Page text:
Pentagon Cover Up: 15,000 or More U.S. Deaths in Iraq War?
The Pentagon has been concealing the true number of American casualties in the Iraq War. The real number exceeds 15,000 andCBS News can prove it.
CBS’s Investigative Unit wanted to do a report on the number of suicides in the military and “submitted a Freedom of Information Act request to the Department of Defense”. After four months they received a document, which showed that between 1995 and 2007 there were 2,200 suicides among “active duty” soldiers.
The Pentagon was covering up the real magnitude of the “suicide epidemic.” Following an exhaustive investigation of veterans’ suicide data collected from 45 states; CBS discovered that in 2005 alone “there were at least 6,256 among those who served in the armed forces. That’s 120 each and every week in just one year.”
That is not a typo. Active and retired military personnel, mostly young veterans between the ages of 20 to 24, are returning from combat and killing themselves in record numbers. We can assume that “multiple-tours of duty” in a war-zone have precipitated a mental health crisis of which the public is entirely unaware and which the Pentagon is in total denial.
If we add the 6,256 suicide victims from 2005 to the “official” 3,865 reported combat casualties; we get a sum of 10,121. Even a low-ball estimate of similar 2004 and 2006 suicide figures, would mean that the total number of U.S. casualties from the Iraq war now exceed 15,000.
That’s right, 15,000 dead U.S. servicemen and women in a war thatas yethas no legal or moral justification.
CBS interviewed Dr. Ira Katz, the head of mental health at the Department of Veteran Affairs. Katz attempted to minimize the surge in veteran suicides saying, “There is no epidemic of suicide in the VA, but suicide is a major problem.”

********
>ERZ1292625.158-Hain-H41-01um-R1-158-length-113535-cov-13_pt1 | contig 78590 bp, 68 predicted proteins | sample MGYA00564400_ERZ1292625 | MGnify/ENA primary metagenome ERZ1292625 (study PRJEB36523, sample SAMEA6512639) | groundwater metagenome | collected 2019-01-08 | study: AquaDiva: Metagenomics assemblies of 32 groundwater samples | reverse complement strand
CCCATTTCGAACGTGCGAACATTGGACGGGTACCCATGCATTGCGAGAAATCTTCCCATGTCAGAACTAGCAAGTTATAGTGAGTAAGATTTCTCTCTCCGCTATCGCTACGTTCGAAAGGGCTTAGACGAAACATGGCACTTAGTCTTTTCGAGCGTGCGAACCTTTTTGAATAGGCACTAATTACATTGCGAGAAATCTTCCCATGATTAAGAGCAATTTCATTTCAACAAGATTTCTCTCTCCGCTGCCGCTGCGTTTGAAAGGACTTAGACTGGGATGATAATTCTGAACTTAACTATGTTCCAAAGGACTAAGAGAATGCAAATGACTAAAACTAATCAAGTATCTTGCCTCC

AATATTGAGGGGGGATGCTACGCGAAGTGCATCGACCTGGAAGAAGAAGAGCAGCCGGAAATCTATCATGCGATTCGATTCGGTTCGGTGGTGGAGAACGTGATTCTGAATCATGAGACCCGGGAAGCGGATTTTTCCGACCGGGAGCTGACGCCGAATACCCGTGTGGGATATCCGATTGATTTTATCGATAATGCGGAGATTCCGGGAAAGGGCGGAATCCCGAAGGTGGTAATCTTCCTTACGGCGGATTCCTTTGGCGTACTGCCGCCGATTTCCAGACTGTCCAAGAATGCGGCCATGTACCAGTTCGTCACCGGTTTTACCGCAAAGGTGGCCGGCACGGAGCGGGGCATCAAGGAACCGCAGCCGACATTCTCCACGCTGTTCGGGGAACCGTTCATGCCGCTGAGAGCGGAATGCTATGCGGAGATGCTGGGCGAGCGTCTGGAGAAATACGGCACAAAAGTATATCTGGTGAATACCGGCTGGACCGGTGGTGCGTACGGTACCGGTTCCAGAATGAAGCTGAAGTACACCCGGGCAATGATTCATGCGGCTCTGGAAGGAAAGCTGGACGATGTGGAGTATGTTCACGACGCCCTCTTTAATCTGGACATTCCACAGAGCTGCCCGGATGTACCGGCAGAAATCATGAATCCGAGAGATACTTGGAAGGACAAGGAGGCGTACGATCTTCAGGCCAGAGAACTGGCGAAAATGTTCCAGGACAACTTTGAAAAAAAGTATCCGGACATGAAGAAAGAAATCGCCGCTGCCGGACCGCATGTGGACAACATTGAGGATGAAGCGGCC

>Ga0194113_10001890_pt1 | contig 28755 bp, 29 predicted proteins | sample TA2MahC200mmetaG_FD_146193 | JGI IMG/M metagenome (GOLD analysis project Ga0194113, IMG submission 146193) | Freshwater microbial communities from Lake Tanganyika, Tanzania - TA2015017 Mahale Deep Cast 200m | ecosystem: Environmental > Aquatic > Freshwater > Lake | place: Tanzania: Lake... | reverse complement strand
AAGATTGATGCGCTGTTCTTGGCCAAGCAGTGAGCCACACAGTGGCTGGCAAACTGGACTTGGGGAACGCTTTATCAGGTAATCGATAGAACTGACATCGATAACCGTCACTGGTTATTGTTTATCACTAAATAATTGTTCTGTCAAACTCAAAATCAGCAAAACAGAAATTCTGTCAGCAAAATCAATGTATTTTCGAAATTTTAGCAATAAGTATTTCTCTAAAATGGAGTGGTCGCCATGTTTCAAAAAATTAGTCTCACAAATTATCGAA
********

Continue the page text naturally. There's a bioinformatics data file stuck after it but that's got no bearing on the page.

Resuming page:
Maybe Katz is right. Maybe there is no epidemic. Maybe it’s perfectly normal for young men and women to return from combat, sink into inconsolable depression, and kill themselves at greater rates than they were dying on the battlefield. Maybe it’s normal for the Pentagon to abandon them as soon as soon they return from their mission so they can blow their brains out or hang themselves with a garden hose in their basement. Maybe it’s normal for politicians to keep funding wholesale slaughter while they brush aside the casualties they have produced by their callousness and lack of courage. Maybe it is normal for the president to persist with the same, bland lies that perpetuate the occupation and continue to kill scores of young soldiers who put themselves in harm’s-way for their country.
It’s not normal; it’s is a pandemic-an outbreak of despair which is the natural corollary of living in constant fear; of seeing one’s friends being dismembered by roadside bombs or children being blasted to bits at military checkpoints or finding battered bodies dumped on the side of a riverbed like a bag of garbage.
The rash of suicides is the logical upshot of the U.S. war on Iraq. Returning soldiers are traumatized by their experience and now they are killing themselves in droves. Maybe we should have thought about that before we invaded.
Check out the video at: CBS News “Suicide Epidemic among Veterans,”
Mike Whitney lives in Washington State. He can be reached at: firstname.lastname@example.org
Counterpunch, November 17 / 18, 2007